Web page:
European artists will help transform Baltimore bus, train and light rail stations to be more attractive, better designed and more user-friendly as part of a $200,000 grant from ArtPlace America, a consortium of banks and foundations that gives money to art projects with the potential for regenerating communities.
The grant, announced this week, is part of a project that will bring artists from the United Kingdom, Austria, Spain, Ireland and Greece to Baltimore for a six-week residency sometime in the winter or spring of 2014. The artists will focus on transportation hubs in the city's three arts and entertainment districts: the Penn Station Plaza in Station North; the Howard Street light rail line in the Bromo Tower district, and bus stops in the Highlandtown Arts & Entertainment district.
Bill Gilmore, executive director of the Baltimore Office of Promotion and the Arts, said that he was approached earlier this year by the Brussels-based European Union National Institutes for Culture about doing a project of some sort in Baltimore.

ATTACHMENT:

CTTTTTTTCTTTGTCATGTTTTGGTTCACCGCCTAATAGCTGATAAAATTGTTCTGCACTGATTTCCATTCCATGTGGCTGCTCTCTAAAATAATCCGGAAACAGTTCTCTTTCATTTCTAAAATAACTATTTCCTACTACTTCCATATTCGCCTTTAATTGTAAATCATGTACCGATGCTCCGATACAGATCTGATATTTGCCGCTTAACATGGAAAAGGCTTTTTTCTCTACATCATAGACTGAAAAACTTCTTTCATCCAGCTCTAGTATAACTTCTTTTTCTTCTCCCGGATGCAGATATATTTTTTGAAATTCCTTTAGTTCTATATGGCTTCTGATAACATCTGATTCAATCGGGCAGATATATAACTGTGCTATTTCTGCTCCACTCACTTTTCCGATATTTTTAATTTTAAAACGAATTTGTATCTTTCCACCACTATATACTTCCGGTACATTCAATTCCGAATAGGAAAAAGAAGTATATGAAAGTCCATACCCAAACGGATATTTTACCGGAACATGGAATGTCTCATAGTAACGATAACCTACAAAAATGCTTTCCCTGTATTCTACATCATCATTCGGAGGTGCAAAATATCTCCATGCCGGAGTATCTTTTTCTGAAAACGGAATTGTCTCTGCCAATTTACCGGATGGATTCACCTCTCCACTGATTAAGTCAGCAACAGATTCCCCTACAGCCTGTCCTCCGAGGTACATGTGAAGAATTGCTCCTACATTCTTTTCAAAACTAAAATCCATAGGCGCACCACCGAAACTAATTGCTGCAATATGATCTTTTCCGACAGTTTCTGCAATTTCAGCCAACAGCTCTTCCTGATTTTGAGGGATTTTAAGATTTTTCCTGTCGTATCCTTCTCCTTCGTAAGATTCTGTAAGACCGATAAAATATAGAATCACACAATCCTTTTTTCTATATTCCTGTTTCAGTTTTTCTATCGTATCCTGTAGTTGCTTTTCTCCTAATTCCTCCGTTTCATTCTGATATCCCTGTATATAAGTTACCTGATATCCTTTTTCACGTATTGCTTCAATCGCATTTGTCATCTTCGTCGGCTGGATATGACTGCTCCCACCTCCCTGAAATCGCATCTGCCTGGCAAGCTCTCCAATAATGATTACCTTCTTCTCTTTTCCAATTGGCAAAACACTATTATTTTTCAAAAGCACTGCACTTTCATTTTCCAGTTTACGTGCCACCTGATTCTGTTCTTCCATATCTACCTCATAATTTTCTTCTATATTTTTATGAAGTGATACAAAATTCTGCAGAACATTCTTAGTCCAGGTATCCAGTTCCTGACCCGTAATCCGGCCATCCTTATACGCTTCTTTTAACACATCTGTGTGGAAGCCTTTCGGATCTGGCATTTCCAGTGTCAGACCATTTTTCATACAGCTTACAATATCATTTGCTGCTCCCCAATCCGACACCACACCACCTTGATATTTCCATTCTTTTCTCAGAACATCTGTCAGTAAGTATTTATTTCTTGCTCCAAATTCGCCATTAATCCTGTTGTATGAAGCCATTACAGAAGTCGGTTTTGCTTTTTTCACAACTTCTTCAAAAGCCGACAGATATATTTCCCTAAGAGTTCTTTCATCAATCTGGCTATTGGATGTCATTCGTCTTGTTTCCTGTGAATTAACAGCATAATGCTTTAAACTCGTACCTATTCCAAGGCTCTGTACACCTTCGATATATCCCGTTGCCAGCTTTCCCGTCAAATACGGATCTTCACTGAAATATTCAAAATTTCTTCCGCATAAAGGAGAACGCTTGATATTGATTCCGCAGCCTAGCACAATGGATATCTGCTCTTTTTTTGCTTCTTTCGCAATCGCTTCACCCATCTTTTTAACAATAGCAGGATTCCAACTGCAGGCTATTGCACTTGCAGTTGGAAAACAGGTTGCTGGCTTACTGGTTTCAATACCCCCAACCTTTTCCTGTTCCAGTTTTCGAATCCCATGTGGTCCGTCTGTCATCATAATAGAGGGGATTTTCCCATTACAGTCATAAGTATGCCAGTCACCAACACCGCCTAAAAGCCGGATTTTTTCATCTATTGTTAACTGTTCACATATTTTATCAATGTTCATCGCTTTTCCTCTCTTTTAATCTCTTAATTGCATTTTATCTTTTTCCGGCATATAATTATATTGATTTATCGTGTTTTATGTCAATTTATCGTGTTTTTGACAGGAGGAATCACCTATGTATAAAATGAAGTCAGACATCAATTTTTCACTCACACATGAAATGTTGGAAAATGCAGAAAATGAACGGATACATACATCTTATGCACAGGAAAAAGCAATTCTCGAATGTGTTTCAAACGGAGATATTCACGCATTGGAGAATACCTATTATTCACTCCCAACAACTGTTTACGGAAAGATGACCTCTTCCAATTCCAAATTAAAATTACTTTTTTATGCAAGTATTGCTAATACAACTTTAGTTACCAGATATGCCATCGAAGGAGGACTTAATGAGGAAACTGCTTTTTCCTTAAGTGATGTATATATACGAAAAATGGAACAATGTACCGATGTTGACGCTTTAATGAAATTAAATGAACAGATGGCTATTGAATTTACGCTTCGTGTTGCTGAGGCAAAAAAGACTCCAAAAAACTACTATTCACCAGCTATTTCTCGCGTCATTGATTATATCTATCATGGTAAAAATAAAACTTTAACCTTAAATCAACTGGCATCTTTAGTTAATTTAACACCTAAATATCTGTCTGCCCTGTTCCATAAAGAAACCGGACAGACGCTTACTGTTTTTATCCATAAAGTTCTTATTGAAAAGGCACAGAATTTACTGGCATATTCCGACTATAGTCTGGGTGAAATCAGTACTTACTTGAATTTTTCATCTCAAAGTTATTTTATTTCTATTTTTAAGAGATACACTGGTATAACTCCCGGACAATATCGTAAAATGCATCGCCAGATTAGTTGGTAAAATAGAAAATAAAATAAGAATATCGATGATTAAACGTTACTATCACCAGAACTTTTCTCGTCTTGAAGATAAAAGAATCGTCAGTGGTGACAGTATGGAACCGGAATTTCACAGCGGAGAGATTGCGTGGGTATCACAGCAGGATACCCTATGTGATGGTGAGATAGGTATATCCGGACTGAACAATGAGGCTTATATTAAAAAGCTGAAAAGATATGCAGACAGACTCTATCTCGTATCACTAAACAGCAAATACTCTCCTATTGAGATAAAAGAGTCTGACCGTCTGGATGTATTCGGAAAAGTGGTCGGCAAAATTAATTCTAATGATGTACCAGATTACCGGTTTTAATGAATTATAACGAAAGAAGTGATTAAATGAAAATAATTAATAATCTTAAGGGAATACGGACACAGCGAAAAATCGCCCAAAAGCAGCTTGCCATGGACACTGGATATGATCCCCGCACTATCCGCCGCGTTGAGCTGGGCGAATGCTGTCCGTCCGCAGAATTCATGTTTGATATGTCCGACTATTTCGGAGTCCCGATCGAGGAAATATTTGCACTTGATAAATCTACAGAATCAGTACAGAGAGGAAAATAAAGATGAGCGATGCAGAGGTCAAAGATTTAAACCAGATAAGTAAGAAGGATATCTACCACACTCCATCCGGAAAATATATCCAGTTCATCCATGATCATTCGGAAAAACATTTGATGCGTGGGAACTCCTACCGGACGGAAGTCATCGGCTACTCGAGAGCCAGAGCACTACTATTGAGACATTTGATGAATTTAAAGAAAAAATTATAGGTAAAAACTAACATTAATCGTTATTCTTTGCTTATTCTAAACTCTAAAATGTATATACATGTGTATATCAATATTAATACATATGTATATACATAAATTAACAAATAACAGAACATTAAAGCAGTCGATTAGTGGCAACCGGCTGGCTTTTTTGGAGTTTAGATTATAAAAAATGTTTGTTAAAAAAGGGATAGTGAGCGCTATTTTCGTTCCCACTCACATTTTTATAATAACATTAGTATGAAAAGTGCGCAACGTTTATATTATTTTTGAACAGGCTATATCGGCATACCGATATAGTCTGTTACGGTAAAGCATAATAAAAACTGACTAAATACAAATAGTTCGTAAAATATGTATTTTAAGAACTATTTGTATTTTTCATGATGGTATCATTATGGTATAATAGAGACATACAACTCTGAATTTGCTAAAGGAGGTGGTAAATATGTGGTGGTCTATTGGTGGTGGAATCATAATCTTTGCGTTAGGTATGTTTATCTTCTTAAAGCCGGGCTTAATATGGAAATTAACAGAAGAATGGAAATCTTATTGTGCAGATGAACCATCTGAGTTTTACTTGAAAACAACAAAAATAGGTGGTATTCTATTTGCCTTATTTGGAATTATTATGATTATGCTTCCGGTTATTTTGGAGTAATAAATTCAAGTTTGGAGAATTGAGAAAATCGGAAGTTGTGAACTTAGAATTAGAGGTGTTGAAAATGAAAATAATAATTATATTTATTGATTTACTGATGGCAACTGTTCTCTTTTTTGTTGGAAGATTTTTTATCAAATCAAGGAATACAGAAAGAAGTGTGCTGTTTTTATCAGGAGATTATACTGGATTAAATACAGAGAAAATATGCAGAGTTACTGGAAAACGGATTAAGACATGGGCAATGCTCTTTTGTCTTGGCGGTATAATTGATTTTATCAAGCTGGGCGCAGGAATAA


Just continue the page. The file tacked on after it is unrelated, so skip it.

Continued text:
"Europe is so much ahead of where we are in terms of public transit," he said. "In America we hesitate to get out of our cars. But in Europe, public transportation is well integrated into daily life."
The European artists, Gilmore said, will be asked to address the Penn Station plaza, which has a design that discourages commuters from lingering; the bus stops on Eastern Avenue, which lack adequate seating, lighting and shelter, and the economically depressed Howard Street corridor with its empty storefronts and shuttered shops. In addition, he said, the targeted areas lack signs directing pedestrians to nearby galleries and performance halls.
Though Baltimore artists will be encouraged to provide feedback, Gilmore said, the projects will be designed and executed by the Europeans.
"This is a chance to learn from what artists in other cities are doing well," he said.